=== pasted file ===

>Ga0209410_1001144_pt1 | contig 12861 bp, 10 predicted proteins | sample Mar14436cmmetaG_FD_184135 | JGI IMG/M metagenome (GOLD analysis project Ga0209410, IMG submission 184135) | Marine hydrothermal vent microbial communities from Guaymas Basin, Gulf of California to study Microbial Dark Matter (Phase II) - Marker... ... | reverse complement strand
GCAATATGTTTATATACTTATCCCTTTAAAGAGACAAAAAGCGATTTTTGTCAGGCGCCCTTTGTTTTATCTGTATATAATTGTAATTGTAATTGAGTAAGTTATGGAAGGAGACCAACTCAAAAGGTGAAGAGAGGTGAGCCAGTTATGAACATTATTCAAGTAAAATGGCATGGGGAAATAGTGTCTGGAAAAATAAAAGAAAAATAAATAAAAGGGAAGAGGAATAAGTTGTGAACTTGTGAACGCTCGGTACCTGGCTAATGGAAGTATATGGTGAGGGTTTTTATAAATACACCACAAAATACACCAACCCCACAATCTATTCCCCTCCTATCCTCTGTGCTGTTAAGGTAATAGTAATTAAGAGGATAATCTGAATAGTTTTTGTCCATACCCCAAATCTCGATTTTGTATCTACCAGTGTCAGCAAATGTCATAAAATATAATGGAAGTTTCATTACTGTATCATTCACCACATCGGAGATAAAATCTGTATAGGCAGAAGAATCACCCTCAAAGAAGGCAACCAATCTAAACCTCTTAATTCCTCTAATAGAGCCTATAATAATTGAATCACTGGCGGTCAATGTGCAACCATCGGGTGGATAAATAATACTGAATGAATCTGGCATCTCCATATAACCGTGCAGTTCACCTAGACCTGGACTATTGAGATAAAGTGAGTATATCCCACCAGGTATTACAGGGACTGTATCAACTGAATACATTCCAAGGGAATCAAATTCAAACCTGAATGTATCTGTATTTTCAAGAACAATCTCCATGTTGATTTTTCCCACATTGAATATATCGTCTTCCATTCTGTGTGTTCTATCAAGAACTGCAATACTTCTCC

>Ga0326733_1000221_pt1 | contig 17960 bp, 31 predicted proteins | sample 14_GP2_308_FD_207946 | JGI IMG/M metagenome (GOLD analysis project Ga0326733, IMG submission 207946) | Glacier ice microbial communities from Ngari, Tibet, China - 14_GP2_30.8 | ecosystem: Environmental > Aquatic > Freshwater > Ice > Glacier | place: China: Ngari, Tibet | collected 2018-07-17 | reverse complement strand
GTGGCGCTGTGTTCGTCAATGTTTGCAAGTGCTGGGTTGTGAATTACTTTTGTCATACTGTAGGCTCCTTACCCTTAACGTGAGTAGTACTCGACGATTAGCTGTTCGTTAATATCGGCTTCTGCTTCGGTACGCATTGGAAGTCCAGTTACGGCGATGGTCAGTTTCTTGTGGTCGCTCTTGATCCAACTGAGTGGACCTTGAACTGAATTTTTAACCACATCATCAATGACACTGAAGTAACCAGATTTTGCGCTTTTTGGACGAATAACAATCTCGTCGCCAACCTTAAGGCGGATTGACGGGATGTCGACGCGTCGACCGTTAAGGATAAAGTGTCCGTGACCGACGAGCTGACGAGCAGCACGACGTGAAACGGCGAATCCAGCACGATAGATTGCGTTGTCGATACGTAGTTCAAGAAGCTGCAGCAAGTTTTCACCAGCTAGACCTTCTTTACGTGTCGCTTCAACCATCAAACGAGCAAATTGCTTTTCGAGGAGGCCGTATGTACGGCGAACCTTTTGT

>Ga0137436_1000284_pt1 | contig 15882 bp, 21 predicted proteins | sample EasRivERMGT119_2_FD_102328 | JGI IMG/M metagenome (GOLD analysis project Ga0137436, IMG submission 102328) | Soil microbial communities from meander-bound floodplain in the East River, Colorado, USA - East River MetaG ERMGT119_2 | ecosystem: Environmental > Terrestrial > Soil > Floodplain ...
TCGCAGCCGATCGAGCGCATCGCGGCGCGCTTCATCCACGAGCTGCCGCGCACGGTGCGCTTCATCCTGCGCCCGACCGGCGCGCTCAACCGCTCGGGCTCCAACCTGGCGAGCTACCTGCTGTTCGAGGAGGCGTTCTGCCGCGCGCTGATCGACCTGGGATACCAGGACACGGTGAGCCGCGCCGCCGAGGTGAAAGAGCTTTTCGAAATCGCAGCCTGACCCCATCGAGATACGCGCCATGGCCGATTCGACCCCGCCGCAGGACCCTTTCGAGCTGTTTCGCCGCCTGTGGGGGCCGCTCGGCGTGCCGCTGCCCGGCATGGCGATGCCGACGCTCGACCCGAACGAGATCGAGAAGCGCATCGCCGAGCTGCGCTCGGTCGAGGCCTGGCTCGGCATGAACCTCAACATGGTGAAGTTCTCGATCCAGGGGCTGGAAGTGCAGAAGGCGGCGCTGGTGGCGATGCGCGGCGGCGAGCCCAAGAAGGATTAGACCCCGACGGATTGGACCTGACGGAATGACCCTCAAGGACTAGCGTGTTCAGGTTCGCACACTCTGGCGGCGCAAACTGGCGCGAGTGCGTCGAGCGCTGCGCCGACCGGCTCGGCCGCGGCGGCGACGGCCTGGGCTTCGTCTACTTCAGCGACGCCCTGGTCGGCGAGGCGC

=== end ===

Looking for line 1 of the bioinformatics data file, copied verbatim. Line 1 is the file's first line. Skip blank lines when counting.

>Ga0209410_1001144_pt1 | contig 12861 bp, 10 predicted proteins | sample Mar14436cmmetaG_FD_184135 | JGI IMG/M metagenome (GOLD analysis project Ga0209410, IMG submission 184135) | Marine hydrothermal vent microbial communities from Guaymas Basin, Gulf of California to study Microbial Dark Matter (Phase II) - Marker... ... | reverse complement strand